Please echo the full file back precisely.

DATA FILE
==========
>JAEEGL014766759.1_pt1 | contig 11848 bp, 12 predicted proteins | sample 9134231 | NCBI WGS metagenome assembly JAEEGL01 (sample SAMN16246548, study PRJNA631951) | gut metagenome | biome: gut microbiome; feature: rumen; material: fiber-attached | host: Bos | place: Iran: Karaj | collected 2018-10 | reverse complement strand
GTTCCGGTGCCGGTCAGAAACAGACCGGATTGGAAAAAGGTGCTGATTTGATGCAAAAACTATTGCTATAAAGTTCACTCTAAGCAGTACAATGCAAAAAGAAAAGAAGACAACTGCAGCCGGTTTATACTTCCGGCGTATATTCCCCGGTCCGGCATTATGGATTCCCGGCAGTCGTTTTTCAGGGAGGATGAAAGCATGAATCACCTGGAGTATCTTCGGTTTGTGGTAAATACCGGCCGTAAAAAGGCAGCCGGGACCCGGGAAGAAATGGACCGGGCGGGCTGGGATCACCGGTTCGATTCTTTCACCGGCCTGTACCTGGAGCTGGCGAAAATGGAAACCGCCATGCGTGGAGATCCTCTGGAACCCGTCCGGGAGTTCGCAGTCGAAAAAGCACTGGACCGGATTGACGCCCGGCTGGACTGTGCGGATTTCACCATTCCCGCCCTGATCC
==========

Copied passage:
>JAEEGL014766759.1_pt1 | contig 11848 bp, 12 predicted proteins | sample 9134231 | NCBI WGS metagenome assembly JAEEGL01 (sample SAMN16246548, study PRJNA631951) | gut metagenome | biome: gut microbiome; feature: rumen; material: fiber-attached | host: Bos | place: Iran: Karaj | collected 2018-10 | reverse complement strand
GTTCCGGTGCCGGTCAGAAACAGACCGGATTGGAAAAAGGTGCTGATTTGATGCAAAAACTATTGCTATAAAGTTCACTCTAAGCAGTACAATGCAAAAAGAAAAGAAGACAACTGCAGCCGGTTTATACTTCCGGCGTATATTCCCCGGTCCGGCATTATGGATTCCCGGCAGTCGTTTTTCAGGGAGGATGAAAGCATGAATCACCTGGAGTATCTTCGGTTTGTGGTAAATACCGGCCGTAAAAAGGCAGCCGGGACCCGGGAAGAAATGGACCGGGCGGGCTGGGATCACCGGTTCGATTCTTTCACCGGCCTGTACCTGGAGCTGGCGAAAATGGAAACCGCCATGCGTGGAGATCCTCTGGAACCCGTCCGGGAGTTCGCAGTCGAAAAAGCACTGGACCGGATTGACGCCCGGCTGGACTGTGCGGATTTCACCATTCCCGCCCTGATCC